Eva’s Eye by Karin Fossum, translated by James Anderson
Houghton Mifflin Harcourt, 2013
Originally published as Evas øye, 1995
Inspector Sejer, book 2
I bought my copy of the book.
I backtracked in my reading of the Inspector Sejer series to read the first installment, Eva’s Eye, also published as In the Darkness, and I really liked it. The book begins with two unsolved crimes: a stabbed man’s body is found in the river, and it is determined that it’s the body of Egil, a man missing for six months. He disappeared around the time that a prostitute named Maja was murdered, and Sejer investigates these semi-cold crimes for the first third of the book. Then Fossum shifts to Eva Magnus, a struggling artist and single mother who was one of the last people to see the murdered Maja alive and was the person who discovered Egil’s corpse.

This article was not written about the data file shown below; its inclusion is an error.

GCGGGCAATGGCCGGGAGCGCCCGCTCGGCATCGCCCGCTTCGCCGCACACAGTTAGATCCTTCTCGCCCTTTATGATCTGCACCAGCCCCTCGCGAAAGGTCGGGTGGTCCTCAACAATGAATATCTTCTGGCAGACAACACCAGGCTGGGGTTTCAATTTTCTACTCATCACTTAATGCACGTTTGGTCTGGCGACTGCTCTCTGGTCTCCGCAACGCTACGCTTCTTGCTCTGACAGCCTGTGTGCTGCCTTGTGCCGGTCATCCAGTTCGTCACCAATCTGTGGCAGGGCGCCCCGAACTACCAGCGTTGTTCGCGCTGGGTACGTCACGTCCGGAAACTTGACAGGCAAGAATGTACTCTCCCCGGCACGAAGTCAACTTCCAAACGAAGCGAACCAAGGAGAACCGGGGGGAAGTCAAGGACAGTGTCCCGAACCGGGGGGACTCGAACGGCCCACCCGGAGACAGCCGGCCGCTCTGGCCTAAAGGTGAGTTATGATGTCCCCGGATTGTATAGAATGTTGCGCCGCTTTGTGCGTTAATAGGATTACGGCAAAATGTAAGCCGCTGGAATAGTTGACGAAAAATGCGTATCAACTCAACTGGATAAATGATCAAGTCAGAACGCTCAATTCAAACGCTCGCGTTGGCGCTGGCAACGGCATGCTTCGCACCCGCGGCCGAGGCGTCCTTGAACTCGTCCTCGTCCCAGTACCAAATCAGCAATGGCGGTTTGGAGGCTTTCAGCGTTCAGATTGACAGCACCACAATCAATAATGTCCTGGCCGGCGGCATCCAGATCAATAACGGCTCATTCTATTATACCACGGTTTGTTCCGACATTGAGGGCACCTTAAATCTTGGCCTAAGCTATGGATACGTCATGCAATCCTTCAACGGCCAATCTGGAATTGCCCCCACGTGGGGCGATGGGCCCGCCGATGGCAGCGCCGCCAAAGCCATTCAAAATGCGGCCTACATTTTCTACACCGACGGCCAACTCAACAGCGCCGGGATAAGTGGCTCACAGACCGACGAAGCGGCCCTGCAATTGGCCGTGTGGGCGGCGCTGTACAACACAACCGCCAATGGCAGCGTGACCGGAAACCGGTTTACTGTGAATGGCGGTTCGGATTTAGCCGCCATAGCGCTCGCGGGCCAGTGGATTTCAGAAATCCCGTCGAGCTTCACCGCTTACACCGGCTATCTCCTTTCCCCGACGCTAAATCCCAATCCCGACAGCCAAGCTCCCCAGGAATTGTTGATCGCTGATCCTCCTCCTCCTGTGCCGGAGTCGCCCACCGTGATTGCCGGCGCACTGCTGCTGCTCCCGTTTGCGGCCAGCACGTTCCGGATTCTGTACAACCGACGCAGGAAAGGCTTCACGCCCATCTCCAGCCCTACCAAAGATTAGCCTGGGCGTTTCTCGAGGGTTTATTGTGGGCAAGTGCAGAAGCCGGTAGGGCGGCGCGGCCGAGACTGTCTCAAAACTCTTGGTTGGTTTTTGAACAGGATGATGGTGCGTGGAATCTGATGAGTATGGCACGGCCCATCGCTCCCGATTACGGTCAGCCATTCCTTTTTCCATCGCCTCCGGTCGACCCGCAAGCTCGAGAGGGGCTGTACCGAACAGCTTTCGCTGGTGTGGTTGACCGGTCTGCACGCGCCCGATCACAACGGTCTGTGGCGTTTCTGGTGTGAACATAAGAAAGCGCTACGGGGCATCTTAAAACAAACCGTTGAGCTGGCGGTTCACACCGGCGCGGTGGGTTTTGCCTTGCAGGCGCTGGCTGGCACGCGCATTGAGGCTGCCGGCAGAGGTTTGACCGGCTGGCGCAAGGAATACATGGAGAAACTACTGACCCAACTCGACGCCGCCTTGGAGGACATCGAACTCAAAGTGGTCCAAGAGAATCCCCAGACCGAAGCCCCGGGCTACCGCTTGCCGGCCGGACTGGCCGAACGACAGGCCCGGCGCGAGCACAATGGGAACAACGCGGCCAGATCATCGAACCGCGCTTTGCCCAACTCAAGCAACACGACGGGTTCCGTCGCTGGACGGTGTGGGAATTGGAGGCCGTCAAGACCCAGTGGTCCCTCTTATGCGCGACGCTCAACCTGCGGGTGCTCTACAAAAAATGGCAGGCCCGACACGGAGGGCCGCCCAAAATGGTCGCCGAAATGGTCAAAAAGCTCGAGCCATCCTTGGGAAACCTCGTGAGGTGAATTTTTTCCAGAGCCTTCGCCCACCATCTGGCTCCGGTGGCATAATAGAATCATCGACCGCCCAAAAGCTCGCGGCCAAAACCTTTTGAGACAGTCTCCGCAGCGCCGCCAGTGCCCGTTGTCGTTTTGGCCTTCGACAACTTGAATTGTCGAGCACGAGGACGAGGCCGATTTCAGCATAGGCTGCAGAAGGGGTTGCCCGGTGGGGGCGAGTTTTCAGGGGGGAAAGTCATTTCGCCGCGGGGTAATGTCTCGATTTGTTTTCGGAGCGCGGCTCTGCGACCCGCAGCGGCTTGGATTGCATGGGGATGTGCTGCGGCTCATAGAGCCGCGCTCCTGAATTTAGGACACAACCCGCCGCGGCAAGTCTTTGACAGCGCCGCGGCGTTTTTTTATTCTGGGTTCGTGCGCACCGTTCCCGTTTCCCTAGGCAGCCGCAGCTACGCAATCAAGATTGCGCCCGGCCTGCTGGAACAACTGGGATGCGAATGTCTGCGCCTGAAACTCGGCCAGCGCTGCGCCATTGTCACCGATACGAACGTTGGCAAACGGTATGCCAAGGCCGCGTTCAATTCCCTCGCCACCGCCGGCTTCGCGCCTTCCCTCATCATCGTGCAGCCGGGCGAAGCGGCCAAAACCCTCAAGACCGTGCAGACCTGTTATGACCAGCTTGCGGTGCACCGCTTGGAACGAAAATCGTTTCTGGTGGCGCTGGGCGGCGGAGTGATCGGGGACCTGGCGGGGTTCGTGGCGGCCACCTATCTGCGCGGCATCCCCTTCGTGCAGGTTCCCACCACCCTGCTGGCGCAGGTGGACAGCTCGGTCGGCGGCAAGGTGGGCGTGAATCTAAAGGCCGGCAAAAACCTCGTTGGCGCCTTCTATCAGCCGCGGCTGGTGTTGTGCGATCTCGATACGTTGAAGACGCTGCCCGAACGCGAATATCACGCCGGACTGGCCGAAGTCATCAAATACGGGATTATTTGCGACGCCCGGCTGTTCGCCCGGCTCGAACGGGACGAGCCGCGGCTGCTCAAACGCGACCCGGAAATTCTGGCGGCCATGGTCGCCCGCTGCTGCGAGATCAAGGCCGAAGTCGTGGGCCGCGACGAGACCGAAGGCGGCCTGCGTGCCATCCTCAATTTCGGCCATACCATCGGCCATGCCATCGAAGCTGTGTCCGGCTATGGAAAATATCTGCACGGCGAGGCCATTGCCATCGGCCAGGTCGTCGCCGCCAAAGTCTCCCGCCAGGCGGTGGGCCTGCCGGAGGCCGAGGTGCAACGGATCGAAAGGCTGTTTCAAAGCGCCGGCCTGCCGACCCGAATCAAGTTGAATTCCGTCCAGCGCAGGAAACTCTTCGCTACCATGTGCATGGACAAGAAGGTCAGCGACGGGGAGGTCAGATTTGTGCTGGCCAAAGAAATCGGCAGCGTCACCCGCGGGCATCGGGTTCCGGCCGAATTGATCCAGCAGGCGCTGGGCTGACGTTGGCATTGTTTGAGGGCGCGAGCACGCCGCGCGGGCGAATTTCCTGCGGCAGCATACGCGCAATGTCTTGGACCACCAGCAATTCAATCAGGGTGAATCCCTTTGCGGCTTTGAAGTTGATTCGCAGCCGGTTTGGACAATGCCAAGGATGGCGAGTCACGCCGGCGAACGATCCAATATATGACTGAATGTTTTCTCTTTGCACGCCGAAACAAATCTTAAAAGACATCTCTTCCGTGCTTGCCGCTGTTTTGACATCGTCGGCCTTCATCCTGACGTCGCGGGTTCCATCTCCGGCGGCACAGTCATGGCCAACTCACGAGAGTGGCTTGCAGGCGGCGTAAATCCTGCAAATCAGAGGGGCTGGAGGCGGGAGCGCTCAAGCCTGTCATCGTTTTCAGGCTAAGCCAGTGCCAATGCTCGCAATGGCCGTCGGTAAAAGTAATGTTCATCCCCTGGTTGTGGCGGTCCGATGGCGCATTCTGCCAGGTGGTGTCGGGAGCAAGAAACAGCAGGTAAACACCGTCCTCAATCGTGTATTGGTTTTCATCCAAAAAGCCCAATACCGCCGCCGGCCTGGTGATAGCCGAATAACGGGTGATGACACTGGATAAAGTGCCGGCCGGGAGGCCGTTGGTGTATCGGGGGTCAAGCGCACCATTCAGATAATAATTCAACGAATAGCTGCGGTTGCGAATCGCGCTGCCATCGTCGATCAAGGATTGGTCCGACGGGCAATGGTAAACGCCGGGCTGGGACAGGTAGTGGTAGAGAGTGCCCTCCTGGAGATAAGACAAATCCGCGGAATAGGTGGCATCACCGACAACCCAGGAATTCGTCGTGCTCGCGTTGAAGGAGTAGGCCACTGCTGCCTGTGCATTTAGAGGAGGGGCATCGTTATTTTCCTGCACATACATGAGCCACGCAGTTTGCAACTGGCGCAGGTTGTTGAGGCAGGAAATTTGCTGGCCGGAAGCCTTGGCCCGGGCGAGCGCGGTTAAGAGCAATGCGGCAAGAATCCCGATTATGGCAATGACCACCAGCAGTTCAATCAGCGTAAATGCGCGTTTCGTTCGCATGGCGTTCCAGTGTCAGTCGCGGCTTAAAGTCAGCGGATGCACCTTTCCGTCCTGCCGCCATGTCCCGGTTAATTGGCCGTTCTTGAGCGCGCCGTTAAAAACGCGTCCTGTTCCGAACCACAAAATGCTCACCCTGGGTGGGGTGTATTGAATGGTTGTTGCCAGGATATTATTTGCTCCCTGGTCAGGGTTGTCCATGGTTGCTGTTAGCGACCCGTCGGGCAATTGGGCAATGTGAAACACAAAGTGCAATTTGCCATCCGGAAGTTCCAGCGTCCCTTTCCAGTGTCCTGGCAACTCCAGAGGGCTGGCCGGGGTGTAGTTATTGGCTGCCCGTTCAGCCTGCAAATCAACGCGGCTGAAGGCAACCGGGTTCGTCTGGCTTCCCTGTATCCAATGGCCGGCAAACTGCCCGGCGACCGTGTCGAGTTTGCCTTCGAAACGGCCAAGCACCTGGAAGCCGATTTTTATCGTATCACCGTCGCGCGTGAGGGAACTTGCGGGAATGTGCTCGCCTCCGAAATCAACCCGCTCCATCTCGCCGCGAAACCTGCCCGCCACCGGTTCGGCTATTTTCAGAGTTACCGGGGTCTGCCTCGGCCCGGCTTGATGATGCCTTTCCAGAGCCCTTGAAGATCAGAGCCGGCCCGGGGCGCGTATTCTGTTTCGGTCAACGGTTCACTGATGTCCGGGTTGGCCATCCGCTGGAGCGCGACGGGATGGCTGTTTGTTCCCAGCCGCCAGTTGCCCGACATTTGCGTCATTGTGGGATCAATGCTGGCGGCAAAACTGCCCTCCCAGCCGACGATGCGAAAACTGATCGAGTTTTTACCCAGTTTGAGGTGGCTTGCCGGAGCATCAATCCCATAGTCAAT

I appreciate that Sejer is not as troubled or depressed as lots of other detectives in books I read, though his penchant for working alone is pretty typical. I’m not sure I’ve ever read about such an experienced skydiver, though: over 2000 successful jumps is quite impressive.
Fossum has a great deal of sympathy for Eva, and she also knows how to write creepy and thrilling setpieces. Or maybe I’m especially susceptible to scenes that happen in remote mountain cabins at night: they automatically frighten me. This book felt juicy in terms of characters and the slide into criminality: there’s much to discuss. Finally, I liked the way Fossum talked about Eva’s artistic process more than I like Louise Penny in the Three Pines series. I could picture Eva’s paintings more vividly than I could Penny’s character’s works.